Get rid of the Electoral College


JungHyun Lee

The Electoral College is an outdated and ineffective system, an Accolade writer argues.

Krishna Thaker, Special Sections Editor

Without fail, every presidential election season, the phrase “your vote counts,” gets thrown around by campaigners for the executive office, attempting to attract high voter turnouts.

However, this saying is inaccurate, to say the least.

This is mainly a result of the Electoral College.

Created by the Founding Fathers, this system was meant to ensure citizens had a voice in choosing their president while leaving the final decision to state electors.

This allowed every state to support candidates who advocated for issues they cared about, but now that states no longer act independently, the benefits of this system are lost.

Clearly, now is the time to abolish the Electoral College once and for all.

This flawed system places too much importance on peoples’ geographic location rather than their actual vote.

Voters in certain U.S. regions are given greater importance in the electoral process because their votes are more likely to sway the outcome of the election.

In the 2020 presidential election, voters in states like Georgia and Arizona essentially determined the outcome. Their votes were more impactful, giving them an unfair advantage in swaying the election.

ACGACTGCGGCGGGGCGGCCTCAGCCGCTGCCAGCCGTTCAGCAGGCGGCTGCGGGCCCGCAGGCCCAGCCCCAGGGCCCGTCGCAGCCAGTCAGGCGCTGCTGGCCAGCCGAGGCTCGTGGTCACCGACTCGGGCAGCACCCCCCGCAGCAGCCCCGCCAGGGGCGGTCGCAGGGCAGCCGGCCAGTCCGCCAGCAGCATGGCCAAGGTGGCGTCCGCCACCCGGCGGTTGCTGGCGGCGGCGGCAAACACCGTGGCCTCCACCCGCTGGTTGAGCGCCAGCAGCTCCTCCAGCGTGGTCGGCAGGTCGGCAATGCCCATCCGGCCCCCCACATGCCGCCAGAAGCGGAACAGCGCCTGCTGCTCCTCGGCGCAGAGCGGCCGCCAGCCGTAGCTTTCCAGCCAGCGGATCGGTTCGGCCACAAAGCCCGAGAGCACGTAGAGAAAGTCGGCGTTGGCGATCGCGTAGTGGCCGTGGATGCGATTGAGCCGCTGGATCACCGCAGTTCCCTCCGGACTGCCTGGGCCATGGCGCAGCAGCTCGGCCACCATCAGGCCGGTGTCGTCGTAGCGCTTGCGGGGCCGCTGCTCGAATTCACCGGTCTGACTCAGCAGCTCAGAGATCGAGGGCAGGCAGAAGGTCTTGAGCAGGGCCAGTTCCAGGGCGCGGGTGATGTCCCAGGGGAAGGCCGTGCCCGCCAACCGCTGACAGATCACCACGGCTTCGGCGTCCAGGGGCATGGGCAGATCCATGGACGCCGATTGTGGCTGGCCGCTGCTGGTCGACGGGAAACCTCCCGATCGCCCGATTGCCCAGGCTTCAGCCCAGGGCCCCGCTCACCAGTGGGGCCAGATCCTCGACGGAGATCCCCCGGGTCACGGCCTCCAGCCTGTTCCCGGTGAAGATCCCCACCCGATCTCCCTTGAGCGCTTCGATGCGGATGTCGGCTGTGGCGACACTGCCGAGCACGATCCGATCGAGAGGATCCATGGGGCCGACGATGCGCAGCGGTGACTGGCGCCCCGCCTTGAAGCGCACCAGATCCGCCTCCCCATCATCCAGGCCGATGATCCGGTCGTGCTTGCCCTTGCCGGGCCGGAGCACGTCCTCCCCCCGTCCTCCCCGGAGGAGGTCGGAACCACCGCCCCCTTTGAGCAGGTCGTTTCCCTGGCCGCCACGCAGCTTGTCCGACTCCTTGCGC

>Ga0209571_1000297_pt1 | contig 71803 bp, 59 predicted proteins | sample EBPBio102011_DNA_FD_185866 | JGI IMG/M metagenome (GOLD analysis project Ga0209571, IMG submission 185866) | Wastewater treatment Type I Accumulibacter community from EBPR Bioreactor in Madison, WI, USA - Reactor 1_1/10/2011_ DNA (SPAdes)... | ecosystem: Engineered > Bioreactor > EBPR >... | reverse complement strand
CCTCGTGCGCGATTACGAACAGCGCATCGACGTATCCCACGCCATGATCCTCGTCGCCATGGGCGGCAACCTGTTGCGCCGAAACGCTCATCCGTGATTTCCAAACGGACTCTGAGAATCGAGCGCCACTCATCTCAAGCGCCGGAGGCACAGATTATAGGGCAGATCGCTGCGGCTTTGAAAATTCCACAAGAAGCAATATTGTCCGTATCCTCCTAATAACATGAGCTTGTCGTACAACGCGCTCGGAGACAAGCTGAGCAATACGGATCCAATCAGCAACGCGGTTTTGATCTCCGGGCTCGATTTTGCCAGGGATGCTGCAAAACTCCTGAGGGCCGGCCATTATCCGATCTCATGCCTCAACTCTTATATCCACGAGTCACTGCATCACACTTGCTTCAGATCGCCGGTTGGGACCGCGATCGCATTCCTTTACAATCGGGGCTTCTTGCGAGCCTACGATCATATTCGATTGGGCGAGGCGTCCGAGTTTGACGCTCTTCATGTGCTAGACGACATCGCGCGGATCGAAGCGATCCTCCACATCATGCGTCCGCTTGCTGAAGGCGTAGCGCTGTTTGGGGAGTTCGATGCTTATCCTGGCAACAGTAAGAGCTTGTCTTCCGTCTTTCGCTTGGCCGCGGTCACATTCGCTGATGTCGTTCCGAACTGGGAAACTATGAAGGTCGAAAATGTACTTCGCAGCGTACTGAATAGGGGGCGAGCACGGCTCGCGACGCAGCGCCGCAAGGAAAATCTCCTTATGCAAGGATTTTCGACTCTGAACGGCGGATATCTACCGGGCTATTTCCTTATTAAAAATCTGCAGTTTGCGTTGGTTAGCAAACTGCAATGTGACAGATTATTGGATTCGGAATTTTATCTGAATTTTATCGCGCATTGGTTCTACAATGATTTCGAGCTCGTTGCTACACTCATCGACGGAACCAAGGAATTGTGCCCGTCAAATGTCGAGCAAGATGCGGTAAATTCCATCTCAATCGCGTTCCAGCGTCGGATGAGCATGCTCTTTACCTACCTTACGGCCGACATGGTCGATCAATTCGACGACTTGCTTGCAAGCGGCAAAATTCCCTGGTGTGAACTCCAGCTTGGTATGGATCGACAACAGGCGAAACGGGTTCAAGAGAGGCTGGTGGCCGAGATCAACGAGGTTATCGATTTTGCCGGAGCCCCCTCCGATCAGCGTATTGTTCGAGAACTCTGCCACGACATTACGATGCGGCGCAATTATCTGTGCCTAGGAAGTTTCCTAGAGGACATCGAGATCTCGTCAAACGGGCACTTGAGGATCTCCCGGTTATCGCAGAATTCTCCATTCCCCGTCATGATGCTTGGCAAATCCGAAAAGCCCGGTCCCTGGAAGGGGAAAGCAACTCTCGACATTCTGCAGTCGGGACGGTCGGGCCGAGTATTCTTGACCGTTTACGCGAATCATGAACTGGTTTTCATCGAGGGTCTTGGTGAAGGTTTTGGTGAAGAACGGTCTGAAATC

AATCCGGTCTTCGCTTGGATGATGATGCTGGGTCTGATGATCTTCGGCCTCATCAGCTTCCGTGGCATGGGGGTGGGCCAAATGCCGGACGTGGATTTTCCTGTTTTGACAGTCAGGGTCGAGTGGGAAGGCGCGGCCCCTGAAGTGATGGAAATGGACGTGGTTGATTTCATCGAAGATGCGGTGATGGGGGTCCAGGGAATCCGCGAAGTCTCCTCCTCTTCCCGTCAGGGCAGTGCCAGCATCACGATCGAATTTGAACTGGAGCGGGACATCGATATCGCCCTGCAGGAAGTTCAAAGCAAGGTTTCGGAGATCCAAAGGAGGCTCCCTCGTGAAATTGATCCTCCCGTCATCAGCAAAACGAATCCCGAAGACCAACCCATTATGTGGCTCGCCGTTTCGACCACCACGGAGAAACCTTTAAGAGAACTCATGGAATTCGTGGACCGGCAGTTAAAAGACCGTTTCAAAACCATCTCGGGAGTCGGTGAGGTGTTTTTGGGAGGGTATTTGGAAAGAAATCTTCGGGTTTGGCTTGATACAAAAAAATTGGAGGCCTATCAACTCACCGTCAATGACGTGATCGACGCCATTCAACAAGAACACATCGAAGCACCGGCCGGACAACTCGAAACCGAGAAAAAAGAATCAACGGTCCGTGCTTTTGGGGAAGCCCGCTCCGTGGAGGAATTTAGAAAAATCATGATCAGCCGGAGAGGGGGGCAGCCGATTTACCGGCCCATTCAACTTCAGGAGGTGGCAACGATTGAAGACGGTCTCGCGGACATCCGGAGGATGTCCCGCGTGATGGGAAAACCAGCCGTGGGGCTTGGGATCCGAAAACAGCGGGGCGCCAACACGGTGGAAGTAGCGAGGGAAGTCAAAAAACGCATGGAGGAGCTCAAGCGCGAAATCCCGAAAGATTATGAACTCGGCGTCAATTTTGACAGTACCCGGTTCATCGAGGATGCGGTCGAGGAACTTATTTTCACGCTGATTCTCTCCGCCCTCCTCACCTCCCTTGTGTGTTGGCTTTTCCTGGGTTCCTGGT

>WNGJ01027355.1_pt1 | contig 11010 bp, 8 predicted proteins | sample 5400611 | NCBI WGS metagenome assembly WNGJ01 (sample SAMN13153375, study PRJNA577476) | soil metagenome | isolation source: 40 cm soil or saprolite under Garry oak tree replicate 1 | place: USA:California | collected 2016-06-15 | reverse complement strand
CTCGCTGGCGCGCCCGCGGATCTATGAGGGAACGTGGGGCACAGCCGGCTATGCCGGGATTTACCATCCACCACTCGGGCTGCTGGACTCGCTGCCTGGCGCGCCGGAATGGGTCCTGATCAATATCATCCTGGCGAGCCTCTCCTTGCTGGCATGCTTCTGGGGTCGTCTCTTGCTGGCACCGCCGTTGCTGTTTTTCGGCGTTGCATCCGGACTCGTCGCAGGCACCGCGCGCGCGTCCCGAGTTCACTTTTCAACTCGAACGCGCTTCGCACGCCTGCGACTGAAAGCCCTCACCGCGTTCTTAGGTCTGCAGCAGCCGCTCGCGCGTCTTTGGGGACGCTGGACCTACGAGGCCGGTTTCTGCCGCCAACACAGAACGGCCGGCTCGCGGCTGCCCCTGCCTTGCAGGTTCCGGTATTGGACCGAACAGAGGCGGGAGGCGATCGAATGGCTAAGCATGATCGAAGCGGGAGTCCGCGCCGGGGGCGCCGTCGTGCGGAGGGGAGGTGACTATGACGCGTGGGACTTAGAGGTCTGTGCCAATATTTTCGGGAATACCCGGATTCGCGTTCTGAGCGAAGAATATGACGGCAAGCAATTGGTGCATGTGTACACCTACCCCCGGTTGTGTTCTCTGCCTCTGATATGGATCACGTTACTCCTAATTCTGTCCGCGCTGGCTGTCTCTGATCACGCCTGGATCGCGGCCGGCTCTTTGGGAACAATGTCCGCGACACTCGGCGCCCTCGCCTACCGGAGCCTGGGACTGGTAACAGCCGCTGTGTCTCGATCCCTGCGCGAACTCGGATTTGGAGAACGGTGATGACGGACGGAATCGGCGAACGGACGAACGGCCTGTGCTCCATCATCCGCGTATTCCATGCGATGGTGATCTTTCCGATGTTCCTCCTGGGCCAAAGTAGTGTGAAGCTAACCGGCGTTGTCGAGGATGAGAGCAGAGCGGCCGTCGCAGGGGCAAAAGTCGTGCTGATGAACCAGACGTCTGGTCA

Regions consisting of diverse ethnic populations like the West Coast of California end up being less likely to become battleground states, and so they end up getting the raw end of this deal — something that 19th century leaders who ratified the Constitution’s 12th amendment creating the Electoral College system could not have fathomed.

The complicated nature of the Electoral College also poses another problem.

It closely resembles a maze: presenting a series of dead ends and obstructing the path to a fair and simple election.

In light of all the failures of the Electoral College, many alternative systems of conducting an election have been suggested, the most viable being the National Popular Vote Interstate Compact, which calls for states to award their all electoral votes to the winner of the national popular vote.

Through this system, every vote casted nationally would be counted to determine which of the two candidates will win the popular vote and therefore, the presidency.

Some argue that this compact will disenfranchise minority party voters who know that the country is very unlikely to elect their candidate.

However, this claim has very little merit.

The compact, quite literally, ensures that every person’s vote is counted equally and even forces the states to look past their differences of opinion and come together to make a decision on a national level.

When every vote is counted, each citizen has the power to influence the election and have their voices heard. The time to make this happen has come and adopting the National Popular Vote Interstate Compact is the best way to do so.

If the federal government refuses to abolish such a corrupt system, then the saying should really go: “your vote matters… as long as you live in one of the four states that determine the outcome of the election.”

This story originally appeared in the Dec. 14 print issue, which can be read here.